My Experience transitioning my Toddler to a Big Kid Bed

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As you may or may not know, we moved recently and were forced to make many important decisions upon moving in such as paint colors, where to put the big chair, how hard we should try to get the queen size box spring up the stairs before deciding just to buy a new bed, and most importantly (for the sake of this post) whether to set up a crib or twin bed in our two year old's room. 

Like pretty much every big transition, I was dreading the transition to a big boy bed because I knew it would interrupt my sleep. Sleep is very important to me. Like super important. One night of poor sleep will turn me into a bat shiz psycho lady who can't finish her sentences. So I put it off and put it off - the same way I'm still putting off potty training (is it Karma that made me pee a little while sneezing in the middle of typing that sentence?). For the first month, we had him sleep in his pack and play mostly because with the Holidays we knew we'd be putting him down at other people's homes a lot and didn't want him to get too confused. 

How it went down:

It was pretty rough...

The first day we put his pack and play away right after his first nap and explained to him that he'd be sleeping in his "big boy" bed that night and how that is a big responsibility for a big boy. We talked about that topic at snack time, play time, dinner time, book time, diaper time, pj time, book time, and again as we laid him down for bed. It's pretty much all we talked about all day.

Then we spent the next hour and a half or so watching him on our video monitor and taking turns to go back and lay him back in bed explaining that he needed to stay in bed again and again and again and again.

He then went to sleep. For a while. He got up in the middle of the night, turned on his light and began to play with his toys because he thought it was morning.

He continued to wake up in the middle of the night (2:21 am, or 4:37 am, or 5:02 am) for the next several nights. We tried to explain to him that he needed to stay in bed until morning. The only problem is that TODDLERS HAVE NO CONCEPT OF TIME.

Until...

Well, it was still really rough after 3 or 4 nights of waking up in the middle of the night to find he had woken up and begun to explore his bedroom before the asscrack of dawn. I was just tired and weepy. Nate helped on the weekend, but once the weekdays hit and he was required to show up to his office with a sound mind, I took over all of the night shifts.

I was living with it in a "I'm a mom and that's the job description" sort of way, until one night I woke up and found out that according to my monitor that he had been awake for 1 hour and 12 minutes before I heard him in the monitor. That quiet brute! In that time, he had gotten up, turned on his light, pulled the humidifier down from the shelf in his closet (not sure how he got this down), taken off the top of the humidifier so the nasty needs-to-be-replaced filter was just chilling in plain sight, taken one of the outlet covers off the electrical outlet, put said outlet cover in his mouth and had plugged in the humidifier and was turning it on and off when I went in to put him back in bed.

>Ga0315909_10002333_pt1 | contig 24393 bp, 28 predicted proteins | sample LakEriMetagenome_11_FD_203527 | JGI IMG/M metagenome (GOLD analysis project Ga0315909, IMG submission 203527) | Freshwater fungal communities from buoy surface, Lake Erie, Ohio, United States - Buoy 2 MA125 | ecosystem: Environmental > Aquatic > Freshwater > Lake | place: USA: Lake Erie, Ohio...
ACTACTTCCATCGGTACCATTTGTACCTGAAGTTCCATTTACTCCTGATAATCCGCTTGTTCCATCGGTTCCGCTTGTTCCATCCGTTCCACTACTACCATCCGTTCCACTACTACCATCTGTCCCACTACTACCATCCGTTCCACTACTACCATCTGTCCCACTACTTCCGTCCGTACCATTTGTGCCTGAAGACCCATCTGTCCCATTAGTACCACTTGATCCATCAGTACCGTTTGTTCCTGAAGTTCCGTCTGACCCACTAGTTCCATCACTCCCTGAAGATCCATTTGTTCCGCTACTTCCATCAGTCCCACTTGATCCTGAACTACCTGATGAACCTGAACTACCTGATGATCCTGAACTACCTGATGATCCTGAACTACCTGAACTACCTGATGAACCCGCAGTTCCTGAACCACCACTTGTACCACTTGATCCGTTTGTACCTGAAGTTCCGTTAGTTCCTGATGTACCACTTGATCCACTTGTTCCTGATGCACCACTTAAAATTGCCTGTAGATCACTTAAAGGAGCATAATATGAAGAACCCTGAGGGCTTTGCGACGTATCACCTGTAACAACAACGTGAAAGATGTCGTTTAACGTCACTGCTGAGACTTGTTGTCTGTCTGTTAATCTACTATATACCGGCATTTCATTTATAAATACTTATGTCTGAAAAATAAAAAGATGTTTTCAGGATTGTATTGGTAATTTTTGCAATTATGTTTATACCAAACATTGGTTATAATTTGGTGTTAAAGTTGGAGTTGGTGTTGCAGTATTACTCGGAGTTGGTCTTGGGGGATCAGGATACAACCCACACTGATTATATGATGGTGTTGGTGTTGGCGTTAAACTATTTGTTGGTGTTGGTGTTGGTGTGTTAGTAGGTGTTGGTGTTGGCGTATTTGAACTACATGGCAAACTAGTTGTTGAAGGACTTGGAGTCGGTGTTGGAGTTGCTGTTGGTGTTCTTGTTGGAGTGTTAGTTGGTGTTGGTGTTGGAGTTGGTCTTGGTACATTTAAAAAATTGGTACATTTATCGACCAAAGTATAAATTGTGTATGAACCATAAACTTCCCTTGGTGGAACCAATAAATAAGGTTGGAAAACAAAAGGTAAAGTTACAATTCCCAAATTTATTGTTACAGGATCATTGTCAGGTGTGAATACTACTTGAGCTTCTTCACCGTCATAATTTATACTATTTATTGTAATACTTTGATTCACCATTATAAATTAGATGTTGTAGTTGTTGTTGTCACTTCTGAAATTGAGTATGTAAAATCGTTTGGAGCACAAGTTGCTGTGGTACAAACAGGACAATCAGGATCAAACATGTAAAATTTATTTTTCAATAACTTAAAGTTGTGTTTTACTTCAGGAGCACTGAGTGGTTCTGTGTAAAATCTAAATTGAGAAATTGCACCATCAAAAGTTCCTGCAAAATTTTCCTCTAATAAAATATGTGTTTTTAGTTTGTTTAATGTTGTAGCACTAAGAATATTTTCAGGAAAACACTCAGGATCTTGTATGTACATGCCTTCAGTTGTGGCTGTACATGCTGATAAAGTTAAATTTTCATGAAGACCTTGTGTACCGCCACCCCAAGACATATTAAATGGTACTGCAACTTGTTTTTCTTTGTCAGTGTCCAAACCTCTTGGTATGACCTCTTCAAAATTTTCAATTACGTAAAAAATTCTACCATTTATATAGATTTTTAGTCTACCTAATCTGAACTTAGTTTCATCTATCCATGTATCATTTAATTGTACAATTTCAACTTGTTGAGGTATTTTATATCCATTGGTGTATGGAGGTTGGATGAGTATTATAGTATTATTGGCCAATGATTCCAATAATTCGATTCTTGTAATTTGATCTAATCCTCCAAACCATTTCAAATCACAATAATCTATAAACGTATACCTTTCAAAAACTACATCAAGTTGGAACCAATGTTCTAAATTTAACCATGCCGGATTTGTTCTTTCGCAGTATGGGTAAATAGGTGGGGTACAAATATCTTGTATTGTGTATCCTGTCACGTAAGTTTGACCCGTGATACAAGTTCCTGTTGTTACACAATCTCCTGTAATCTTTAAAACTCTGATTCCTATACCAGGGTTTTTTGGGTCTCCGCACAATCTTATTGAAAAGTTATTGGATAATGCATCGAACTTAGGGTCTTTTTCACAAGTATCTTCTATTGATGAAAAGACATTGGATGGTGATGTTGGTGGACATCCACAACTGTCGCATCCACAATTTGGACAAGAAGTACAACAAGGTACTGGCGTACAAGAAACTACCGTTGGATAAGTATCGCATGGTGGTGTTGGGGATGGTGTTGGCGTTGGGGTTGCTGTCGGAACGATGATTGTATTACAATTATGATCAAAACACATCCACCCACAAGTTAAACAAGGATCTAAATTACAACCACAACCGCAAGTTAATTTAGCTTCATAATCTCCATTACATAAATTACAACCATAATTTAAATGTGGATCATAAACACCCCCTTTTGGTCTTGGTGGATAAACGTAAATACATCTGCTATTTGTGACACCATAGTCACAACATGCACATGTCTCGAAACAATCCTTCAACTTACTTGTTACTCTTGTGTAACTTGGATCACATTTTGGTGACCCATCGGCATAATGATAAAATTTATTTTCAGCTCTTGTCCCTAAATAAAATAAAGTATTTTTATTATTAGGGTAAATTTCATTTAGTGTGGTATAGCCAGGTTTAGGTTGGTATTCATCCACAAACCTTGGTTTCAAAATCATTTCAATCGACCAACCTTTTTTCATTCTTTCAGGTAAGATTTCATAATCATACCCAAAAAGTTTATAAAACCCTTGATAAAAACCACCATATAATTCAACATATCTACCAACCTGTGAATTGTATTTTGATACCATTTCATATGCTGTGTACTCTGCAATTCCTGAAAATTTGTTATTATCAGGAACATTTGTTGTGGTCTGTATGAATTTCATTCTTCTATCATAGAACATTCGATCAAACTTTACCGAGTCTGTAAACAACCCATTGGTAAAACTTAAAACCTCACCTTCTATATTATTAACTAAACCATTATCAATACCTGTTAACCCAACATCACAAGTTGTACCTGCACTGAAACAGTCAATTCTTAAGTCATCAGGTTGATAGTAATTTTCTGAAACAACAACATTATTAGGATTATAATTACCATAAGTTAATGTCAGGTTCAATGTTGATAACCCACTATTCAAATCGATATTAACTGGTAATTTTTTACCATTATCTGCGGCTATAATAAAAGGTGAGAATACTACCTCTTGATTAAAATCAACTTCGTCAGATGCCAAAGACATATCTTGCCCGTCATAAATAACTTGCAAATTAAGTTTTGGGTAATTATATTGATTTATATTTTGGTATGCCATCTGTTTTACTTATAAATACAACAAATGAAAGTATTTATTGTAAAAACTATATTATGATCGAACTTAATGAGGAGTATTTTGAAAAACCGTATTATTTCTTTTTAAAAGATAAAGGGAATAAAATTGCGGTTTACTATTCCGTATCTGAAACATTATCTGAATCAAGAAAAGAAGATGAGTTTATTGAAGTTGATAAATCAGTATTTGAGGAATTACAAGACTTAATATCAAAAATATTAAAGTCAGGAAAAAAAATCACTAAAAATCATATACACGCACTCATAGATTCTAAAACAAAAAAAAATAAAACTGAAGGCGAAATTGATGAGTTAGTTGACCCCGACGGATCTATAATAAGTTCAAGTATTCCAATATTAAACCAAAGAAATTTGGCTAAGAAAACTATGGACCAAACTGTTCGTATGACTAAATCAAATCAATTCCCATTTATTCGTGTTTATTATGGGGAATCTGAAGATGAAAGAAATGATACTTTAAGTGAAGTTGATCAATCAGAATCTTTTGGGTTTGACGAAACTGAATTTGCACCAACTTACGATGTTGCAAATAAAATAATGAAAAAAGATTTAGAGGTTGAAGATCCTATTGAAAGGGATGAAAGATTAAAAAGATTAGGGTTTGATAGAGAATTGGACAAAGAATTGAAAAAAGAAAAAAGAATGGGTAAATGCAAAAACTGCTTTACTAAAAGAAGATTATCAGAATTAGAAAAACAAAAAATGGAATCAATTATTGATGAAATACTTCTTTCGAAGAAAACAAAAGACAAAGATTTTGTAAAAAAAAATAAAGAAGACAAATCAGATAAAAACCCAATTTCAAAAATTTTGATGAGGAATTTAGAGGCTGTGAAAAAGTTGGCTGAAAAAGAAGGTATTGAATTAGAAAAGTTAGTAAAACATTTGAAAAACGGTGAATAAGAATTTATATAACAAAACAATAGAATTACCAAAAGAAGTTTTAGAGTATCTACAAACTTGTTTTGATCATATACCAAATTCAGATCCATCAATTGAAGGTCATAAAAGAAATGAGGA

That was when I realized this could not happen ever again.

So naturally I went to facebook for help from experienced moms.

This was good for 2 reasons

1. I found out my toddler was completely normal in wanting to get out of bed and explore in the middle of the night. These mom shared their war stories and made me feel like less of a failure and more like a mom.

2. They gave me the solution to my problem (in case you don't remember, my problem was that toddlers have no concept of time) by introducing me to this:

The Ok to Wake Clock was a game changer. All of a sudden, I had something magical that would help my super normal and curious toddler understand that it was not time to wake up and he therefore needed to stay in bed! Basically you set a wake up time and when that time comes around, the clock will turn green. It gives your toddler a reference point they can understand. He still gets up occasionally, he is a human (and therefore flawed) after all, so we go back in, lay him down and explain that he needs to stay in bed until the light turns green. There was one day he kept trying to tell me he could get up when it turned orange (the screen lights up orange-ish when you are setting the clock). As if I would believe him. Rookie move, kid. Someday he will learn moms are the smartest motherfathers ever. 

It has been really fun to see him grow in this area. I can watch him in his monitor crawling around his bed either playing or reading or just being weird. I can tell he wants to get out so bad, but knows that the clock is not green, so he has to stay in bed. The best is when you hear him in the morning announcing, "Oh look. It's green. It's time to PLAY!" I always try to go in right after the light goes off and congratulate him on being awesome and get really excited about being able to play with him. He beams with pride and says, "good job" to himself, because he's the coolest.

So that's my personal experience. I'll follow up soon with some tips I would share with a friend who is about to make this transition. 

Have you made this transition with your toddler yet? How did it go for you?